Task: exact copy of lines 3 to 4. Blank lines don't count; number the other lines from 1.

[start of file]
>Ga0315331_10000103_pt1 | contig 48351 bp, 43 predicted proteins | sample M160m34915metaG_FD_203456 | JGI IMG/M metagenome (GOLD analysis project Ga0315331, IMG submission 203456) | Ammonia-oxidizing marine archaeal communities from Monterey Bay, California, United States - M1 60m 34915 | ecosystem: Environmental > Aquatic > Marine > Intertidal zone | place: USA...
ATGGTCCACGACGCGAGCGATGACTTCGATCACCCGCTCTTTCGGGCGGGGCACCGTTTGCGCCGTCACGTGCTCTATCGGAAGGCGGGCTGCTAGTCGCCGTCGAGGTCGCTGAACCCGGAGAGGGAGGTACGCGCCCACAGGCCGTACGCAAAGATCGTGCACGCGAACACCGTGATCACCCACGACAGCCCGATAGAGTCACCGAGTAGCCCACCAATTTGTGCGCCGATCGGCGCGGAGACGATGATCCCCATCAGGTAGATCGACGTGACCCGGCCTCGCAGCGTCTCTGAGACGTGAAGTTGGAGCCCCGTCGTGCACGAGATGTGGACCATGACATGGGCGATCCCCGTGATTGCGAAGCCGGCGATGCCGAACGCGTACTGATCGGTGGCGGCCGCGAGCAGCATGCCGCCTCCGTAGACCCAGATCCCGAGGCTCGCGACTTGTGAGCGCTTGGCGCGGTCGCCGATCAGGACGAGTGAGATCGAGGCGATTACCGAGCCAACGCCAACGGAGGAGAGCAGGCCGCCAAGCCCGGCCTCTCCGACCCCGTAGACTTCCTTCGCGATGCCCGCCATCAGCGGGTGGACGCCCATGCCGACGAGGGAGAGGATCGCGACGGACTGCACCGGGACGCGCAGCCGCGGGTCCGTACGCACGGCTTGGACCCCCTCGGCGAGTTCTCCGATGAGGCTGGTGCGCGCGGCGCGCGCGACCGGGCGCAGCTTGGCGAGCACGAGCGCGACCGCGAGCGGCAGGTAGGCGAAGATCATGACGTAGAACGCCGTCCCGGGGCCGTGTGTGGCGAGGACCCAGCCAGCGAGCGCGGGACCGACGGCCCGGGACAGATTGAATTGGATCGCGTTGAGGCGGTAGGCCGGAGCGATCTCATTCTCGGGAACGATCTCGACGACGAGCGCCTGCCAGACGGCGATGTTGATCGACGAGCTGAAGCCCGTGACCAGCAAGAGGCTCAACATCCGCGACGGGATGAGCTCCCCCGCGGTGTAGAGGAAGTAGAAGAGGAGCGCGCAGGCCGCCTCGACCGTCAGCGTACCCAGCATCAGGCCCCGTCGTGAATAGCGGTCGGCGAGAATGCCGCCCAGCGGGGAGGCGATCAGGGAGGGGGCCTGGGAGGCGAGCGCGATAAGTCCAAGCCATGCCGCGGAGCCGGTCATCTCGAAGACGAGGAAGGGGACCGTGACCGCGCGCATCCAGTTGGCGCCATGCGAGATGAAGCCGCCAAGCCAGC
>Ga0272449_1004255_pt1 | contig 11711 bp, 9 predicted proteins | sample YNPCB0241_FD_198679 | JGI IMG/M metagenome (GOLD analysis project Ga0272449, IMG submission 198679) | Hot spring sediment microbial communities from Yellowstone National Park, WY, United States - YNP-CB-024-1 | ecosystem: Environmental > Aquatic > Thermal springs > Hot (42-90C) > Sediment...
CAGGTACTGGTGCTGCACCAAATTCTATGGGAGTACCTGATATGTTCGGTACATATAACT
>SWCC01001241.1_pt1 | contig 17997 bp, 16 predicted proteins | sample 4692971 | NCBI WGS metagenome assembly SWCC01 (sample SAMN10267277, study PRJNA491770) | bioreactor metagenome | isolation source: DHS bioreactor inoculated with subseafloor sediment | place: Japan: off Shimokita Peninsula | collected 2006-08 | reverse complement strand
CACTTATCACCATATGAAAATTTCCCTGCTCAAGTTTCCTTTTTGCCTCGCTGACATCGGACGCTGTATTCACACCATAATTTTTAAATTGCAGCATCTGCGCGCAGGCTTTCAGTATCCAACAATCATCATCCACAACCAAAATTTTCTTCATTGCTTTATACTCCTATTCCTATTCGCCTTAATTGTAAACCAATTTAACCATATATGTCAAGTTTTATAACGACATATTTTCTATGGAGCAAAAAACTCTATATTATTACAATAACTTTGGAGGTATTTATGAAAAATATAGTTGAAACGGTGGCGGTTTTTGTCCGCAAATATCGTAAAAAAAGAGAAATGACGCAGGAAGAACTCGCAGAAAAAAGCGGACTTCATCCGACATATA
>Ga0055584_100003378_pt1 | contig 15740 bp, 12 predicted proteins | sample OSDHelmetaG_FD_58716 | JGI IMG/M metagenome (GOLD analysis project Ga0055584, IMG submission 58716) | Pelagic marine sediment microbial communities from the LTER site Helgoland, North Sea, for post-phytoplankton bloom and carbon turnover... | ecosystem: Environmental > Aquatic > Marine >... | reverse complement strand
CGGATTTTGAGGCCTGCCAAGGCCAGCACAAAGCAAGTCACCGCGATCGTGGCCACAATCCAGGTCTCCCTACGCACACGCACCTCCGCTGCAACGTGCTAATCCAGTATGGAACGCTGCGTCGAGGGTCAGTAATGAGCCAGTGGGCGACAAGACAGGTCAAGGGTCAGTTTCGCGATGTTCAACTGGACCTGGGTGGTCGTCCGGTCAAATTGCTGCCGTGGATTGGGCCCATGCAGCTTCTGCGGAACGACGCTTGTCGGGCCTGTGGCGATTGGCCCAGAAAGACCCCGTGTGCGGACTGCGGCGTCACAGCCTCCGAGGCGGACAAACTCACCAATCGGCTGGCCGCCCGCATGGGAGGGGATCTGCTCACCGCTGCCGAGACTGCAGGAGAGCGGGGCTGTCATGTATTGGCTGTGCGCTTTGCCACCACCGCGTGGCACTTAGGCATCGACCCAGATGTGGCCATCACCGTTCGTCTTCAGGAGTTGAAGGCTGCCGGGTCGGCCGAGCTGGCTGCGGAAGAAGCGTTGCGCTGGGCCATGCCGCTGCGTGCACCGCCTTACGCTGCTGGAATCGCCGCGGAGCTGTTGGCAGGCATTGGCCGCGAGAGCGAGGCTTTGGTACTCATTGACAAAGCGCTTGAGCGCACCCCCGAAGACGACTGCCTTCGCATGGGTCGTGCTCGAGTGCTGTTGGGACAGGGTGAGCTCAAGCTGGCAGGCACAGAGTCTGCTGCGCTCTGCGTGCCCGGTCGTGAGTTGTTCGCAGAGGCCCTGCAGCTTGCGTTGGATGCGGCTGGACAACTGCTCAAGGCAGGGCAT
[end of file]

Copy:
>Ga0272449_1004255_pt1 | contig 11711 bp, 9 predicted proteins | sample YNPCB0241_FD_198679 | JGI IMG/M metagenome (GOLD analysis project Ga0272449, IMG submission 198679) | Hot spring sediment microbial communities from Yellowstone National Park, WY, United States - YNP-CB-024-1 | ecosystem: Environmental > Aquatic > Thermal springs > Hot (42-90C) > Sediment...
CAGGTACTGGTGCTGCACCAAATTCTATGGGAGTACCTGATATGTTCGGTACATATAACT